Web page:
Those of you who know me, or have been reading this blog, know that I read a lot of books. And by a lot I mean upward of 60 per year, on average. So my "To Read Shelf" is usually fairly well stocked.
This morning it's 15 titles deep, ranging from Don Quixote by Cervantes to The Host by Stephanie Meyer. In between there are three Garrison Keillor titles for a little moderation and the always classic The Count of Monte Cristo by Alexandre Dumas that I've been reading for the better part of a year. Why a year, you ask? I'm over five hundred pages into that novel and I'm only a third of the way through. It's not light reading.
In the digital realm I have about eight titles on my Kindle waiting for my perusal. The great thing about the Kindle is that all of these cost less than I could get them in the store and some of them even come free. Just last night I downloaded Agatha Christie's Secret Adversary free of charge. It's been a long time since I read anything by the Dame of Mysteries, but I'll be looking forward to that one.
So all told, my To Read Shelf is about 23 deep. With the exception of a couple of fluff fantasy pieces that I'm debating over whether or not I'll even keep them, this is all that I haven't read in my personal library. Not that the To Read Shelf is in my library. No, it's the night stand beside my bed, piled high with adventures I haven't had yet. I'm not sure Bethany's thrilled about having them piled there, but that's OK. It's on my side of the bed.
Just last night, when I couldn't sleep, I picked up The Cabinet of Curiosities by Douglas Preston & Lincoln Child. These are the authors who combined to write Relic, which was the first book that ever deeply creeped my out. The movie they made from the book was awful, but the book is chilling. I didn't go outside after dark for weeks. And I read it when I was a senior in high school.
This novel has set on my shelf for some time. I picked it up for a paltry few cents at a library book sale somewhere. My interests changed from mysteries to other adventure so its gathered dust on my shelf for a while. Last year when I trimmed the library down a bit I debated on getting rid of it, but I decided against it. You see, this book comes to my attention with two very solid recommendations from Devan and Patrick.
I don't know a great deal of people who read like I do. Devan, Patrick and Dick do and we constantly are in search of new authors and new titles. We know each other well enough to take the recommendations we pass out seriously. Dick was who first got me reading the works of David Liss. I've only doubted Patrick and Devan once apiece and both times I was proven wrong.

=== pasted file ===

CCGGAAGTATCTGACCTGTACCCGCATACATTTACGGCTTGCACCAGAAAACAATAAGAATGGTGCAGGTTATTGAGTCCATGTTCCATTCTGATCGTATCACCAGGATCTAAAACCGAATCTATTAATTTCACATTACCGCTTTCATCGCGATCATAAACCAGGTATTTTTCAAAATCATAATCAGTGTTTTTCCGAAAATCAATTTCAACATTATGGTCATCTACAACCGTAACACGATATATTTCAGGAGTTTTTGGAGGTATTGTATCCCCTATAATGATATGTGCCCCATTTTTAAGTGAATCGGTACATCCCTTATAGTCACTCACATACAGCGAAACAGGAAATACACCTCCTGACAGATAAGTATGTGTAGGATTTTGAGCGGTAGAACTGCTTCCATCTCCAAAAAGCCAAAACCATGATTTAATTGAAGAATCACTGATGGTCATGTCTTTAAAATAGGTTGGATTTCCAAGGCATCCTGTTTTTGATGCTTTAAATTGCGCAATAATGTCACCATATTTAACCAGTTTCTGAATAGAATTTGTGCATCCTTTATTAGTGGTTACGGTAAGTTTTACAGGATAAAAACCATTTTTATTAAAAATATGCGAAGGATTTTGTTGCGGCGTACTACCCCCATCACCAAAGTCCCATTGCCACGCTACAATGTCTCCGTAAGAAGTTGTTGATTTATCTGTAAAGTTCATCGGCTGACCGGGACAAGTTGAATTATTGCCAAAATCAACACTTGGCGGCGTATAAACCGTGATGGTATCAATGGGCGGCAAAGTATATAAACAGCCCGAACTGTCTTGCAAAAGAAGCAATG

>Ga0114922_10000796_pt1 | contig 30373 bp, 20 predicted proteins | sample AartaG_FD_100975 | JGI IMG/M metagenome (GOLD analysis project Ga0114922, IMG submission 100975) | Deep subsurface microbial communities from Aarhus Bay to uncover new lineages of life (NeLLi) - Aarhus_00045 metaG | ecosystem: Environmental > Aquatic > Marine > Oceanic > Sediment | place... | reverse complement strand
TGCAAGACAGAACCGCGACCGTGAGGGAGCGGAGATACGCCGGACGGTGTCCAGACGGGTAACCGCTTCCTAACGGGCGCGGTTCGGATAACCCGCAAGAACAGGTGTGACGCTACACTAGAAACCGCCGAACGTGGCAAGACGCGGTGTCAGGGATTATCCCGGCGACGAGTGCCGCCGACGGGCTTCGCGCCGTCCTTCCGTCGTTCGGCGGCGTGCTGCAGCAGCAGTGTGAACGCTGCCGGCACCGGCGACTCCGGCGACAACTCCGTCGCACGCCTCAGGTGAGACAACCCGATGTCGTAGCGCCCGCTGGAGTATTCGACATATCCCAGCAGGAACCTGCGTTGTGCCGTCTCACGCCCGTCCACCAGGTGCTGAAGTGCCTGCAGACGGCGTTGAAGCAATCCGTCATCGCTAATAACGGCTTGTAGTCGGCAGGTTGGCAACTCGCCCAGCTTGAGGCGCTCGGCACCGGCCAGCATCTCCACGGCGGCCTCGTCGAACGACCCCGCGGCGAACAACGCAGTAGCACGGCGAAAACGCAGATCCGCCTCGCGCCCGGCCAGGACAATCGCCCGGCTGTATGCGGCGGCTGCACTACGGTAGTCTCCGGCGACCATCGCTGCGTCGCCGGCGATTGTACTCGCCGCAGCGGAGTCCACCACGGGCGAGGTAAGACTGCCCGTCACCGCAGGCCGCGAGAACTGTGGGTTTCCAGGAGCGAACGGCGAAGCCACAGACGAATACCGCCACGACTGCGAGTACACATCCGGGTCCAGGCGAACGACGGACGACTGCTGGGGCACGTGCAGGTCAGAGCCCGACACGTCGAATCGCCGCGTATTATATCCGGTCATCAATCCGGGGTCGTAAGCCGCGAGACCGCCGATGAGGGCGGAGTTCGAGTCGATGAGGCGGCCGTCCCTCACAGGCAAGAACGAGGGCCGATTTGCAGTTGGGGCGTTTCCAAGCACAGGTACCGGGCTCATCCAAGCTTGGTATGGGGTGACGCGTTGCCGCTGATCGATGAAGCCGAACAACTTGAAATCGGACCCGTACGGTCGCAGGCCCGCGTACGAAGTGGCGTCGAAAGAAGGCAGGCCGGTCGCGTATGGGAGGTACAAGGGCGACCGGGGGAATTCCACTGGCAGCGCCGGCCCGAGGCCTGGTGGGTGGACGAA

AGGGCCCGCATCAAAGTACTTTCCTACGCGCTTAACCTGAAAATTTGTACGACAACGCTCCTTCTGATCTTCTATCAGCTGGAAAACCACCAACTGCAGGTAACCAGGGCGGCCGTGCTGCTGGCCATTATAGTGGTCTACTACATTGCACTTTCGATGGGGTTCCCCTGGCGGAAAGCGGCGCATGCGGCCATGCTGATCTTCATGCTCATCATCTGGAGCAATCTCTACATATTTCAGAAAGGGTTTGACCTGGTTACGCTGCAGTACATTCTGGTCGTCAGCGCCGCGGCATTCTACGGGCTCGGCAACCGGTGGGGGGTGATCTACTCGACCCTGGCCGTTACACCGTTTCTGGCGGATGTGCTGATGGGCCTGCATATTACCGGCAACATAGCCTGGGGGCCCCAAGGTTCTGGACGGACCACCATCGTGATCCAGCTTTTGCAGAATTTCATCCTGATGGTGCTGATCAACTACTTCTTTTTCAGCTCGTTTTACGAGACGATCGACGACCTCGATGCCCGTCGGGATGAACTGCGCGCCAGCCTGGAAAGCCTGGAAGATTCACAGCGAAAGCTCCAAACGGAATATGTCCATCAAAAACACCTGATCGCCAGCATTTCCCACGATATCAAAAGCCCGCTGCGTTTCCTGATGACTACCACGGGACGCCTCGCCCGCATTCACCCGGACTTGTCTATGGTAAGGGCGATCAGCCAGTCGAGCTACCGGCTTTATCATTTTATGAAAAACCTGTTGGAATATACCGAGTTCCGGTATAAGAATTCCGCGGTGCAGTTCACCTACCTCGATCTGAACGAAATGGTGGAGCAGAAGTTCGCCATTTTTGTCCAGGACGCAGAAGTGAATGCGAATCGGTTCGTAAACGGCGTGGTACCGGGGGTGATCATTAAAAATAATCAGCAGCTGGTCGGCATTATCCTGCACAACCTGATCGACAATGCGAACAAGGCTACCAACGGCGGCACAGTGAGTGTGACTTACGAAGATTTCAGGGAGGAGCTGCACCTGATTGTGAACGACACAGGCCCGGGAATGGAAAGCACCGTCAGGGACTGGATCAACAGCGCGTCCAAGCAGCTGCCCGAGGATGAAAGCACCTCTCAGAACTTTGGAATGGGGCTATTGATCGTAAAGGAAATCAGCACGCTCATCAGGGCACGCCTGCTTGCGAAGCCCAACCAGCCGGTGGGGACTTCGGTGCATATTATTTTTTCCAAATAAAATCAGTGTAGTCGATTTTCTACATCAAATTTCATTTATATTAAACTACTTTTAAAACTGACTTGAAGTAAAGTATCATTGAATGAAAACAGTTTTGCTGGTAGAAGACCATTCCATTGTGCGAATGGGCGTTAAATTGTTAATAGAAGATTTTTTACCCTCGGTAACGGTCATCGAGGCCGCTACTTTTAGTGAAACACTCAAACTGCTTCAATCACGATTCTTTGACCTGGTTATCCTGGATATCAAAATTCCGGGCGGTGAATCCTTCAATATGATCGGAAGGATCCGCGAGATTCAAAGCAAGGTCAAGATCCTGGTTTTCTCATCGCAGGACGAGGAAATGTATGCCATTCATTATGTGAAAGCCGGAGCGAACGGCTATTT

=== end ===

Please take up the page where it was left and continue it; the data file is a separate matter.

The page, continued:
Patrick introduced Devan and I both to the Robert Jordan's Wheel of Time series. The first book, The Eye of The World isn't an easy read the first time through. However, it is the gateway to an amazing series and if you can survive the first 400 pages or so, the last 150-200 pay off in a major way. I read part of that book and set it aside, scoffing. When I finally finished it, I had to admit Patrick's review was pretty dead on and 13 books later I'm glad that I did.
I doubted Devan when he handed me a copy of John Steakley's Armor and told me, at that time, it was one of the best books he'd read. His copy was old, something from the '70s or early '80s and looked like a literary knock off of Robert Heinlen's amazing Starship Troopers. I read the first 20 pages and didn't think it was anything more than fluff. He bet me that if I could read it and honestly tell him that I didn't like it, he'd buy me another book. If I liked it, I owed him one. Turned out that it was a bet I didn't mind losing at all. It is definitely one of my favorite books.
So when Patrick called from the beach last week and wanted to know what order to read the Pendergast novels in, I looked it up for him and discovered that I'd read the first two, Relic and Reliquary and had the third, Cabinet, sitting on my shelf. I mentioned in passing that I hadn't read it yet.
"Oooh, that one's good. I can't believe you haven't read it yet," he said. And then I remembered that Devan had said much the same the last evening he was at the house before he left for duty in Iraq.
So as I finished the last two Patrick O'Brian novels in my possession, I picked up Cabinet of Curiosities on the strong recommendation of two close friends whose literary opinions I hold in pretty high regard. So far, it hasn't disappointed and it looks like their record will remain untarnished.